Pricing and Production Edit
The car debuted with a factory MSRP of around $400,000, although some buyers were reported as paying as much as $1.6 million dollars for their F40 in the early 90's supercar boom. Today, prices usually hover around the $300,000 mark to $450,000 for cleaner examples. The resale value is lower than that of other Ferrari supercars because of the large production numbers of the F40. As a result of that and being made available to anybody, whom many brought the car purely as an investment at the time. Ferrari, onward in order to deter investors, only invited loyal customers, later to change that to a requirement of buying two brand new models from its showrooms, to buy their future supercars with a contract tied to it to prevent a quick resale and would learn its lesson by refusing to produce over the initial amount.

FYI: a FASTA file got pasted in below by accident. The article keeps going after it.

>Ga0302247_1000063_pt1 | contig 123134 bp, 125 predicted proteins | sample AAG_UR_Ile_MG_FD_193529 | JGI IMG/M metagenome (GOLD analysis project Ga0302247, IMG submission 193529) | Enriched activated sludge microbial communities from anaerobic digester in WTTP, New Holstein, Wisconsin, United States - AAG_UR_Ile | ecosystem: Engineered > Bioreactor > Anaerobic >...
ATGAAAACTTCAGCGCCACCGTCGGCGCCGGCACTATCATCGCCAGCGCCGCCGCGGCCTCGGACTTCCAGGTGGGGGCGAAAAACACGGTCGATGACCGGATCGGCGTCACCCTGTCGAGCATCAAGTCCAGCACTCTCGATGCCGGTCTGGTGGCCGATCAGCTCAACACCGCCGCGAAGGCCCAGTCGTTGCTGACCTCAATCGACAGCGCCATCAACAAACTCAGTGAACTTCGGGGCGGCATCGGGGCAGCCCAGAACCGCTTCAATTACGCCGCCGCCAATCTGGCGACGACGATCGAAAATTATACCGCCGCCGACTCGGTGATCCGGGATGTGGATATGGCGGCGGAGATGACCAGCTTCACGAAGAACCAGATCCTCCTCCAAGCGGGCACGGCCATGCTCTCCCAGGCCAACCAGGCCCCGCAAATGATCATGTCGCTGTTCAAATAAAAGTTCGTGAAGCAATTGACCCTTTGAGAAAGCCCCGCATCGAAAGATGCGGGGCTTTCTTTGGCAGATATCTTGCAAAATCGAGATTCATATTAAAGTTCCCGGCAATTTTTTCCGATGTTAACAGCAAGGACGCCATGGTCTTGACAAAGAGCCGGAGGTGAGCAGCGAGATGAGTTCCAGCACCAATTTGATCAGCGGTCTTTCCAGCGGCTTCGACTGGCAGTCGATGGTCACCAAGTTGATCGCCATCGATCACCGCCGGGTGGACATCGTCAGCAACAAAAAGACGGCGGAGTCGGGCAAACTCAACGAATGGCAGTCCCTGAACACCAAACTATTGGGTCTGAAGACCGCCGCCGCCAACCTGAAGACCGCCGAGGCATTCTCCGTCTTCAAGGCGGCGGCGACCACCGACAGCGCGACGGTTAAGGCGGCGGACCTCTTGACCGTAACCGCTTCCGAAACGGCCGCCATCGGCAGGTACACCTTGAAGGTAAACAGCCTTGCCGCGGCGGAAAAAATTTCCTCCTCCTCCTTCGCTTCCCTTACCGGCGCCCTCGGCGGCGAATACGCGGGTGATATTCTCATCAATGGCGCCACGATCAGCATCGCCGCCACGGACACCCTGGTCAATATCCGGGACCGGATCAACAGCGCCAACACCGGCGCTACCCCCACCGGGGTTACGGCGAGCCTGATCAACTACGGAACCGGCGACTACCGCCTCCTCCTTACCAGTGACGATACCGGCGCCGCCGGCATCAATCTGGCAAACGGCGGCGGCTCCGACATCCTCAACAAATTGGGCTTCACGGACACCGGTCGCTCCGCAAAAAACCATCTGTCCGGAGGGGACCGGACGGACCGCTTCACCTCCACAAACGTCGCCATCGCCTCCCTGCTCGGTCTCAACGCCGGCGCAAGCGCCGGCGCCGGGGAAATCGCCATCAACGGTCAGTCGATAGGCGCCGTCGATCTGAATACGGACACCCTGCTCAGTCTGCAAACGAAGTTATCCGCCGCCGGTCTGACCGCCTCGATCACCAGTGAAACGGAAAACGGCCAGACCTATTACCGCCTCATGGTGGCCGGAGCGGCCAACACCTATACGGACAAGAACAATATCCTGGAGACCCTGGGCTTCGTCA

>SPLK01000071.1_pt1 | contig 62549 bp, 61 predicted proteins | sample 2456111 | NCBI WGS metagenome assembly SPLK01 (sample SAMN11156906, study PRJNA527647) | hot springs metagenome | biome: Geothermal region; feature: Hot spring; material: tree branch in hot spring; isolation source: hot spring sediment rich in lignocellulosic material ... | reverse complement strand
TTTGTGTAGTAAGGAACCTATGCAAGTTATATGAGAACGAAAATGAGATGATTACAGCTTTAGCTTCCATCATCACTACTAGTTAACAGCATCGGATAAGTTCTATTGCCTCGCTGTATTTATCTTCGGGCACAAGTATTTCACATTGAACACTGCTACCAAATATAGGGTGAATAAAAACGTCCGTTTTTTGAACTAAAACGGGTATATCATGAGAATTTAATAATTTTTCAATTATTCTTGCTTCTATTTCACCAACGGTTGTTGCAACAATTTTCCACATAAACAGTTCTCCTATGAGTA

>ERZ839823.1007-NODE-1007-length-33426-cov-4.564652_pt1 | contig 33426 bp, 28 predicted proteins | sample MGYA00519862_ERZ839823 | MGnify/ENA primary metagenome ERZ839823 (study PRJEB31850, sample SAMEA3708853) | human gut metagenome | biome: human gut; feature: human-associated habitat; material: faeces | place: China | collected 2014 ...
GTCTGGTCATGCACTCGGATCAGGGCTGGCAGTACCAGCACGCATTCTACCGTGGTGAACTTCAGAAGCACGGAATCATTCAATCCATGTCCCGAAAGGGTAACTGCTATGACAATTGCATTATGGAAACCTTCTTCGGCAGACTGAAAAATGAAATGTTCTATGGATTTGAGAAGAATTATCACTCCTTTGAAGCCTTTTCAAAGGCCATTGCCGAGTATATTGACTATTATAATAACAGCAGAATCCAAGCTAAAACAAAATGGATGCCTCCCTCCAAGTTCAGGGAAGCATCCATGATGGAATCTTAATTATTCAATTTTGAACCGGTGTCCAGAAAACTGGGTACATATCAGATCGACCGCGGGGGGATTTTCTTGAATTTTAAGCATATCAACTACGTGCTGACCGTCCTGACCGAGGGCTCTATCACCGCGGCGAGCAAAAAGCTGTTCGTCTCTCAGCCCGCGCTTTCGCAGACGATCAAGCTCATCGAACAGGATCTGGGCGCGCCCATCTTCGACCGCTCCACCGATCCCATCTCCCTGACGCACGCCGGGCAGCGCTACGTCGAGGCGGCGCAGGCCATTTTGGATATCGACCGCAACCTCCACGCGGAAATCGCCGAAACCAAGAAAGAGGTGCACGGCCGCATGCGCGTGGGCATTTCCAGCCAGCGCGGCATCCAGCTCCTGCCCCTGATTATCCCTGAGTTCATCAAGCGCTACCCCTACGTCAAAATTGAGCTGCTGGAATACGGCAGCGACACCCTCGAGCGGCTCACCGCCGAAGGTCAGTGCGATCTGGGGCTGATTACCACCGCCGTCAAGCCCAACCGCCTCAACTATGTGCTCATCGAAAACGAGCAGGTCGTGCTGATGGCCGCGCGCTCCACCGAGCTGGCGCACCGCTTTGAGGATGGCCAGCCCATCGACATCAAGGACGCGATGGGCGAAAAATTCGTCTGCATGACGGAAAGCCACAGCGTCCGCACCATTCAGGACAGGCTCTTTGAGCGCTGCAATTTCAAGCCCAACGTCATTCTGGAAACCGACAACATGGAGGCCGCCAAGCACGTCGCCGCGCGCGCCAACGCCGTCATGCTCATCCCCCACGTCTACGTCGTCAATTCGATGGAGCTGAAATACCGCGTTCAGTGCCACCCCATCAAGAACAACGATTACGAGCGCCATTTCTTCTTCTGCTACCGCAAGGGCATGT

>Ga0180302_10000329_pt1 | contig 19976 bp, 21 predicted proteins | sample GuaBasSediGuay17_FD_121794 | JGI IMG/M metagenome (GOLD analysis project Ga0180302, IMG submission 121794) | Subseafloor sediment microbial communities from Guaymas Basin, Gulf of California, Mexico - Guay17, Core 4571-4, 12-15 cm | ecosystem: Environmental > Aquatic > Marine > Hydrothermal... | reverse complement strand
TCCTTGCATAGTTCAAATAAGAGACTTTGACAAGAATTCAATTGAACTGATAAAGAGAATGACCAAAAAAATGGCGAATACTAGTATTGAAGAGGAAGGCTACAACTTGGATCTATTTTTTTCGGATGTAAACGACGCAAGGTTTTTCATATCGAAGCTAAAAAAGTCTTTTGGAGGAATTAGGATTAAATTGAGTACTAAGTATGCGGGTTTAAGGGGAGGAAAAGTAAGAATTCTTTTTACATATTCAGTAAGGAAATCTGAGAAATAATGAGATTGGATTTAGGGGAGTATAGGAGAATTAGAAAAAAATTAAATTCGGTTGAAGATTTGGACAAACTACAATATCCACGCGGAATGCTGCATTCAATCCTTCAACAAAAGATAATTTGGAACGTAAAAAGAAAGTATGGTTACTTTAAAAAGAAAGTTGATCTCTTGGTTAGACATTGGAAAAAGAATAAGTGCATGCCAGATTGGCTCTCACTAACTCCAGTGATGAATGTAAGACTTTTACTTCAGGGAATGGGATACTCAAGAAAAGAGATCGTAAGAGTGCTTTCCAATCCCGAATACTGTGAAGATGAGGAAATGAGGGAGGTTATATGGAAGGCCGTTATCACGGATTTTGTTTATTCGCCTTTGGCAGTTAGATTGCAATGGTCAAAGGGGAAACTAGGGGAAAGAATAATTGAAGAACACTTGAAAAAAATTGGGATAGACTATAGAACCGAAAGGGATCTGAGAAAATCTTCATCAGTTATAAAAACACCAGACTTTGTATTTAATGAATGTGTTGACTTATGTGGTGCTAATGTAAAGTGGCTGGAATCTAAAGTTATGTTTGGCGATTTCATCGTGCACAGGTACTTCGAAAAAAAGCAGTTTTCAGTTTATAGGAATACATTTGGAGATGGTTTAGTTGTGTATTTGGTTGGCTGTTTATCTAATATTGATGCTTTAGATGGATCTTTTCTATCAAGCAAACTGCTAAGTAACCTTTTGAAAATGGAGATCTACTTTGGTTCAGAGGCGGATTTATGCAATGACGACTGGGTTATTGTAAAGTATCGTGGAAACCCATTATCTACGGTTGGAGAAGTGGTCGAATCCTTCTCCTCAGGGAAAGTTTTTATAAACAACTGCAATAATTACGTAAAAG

The F40 was the first road legal production car to break the 200mph (322kph) barrier.
In 2004, Sports Car International ranked the F40 at number five on the list of Top Sports Cars of the 1980s. Similarly, Motor Trend Classic placed the F40 as number ten in their list of the ten "Greatest Ferraris of all time".
In addition, Jeremy Clarkson of the BBC's Top Gear television show, has listed the F40 as his personal favorite supercar, based on the simplicity of the car compared to later, more technologically advanced supercars.
In Popular MediaEdit
- Art of Fighting and Art of Fighting 2 (1992 & 1994): Robert Garcia is the F40's Owner in both games, in Art of Fighting 2, it appears at the background
- Joshua Tree (1993) featured a Ferrari F40 (which is based on a Pontiac Fiero kit car).
- RPM (1998) showed a Ferrari F40 racing on the track.
- Gone in 60 Seconds (2000) briefly featured a Ferrari F40 in the background of a Ferrari garage, and on display in a Ferrari dealership.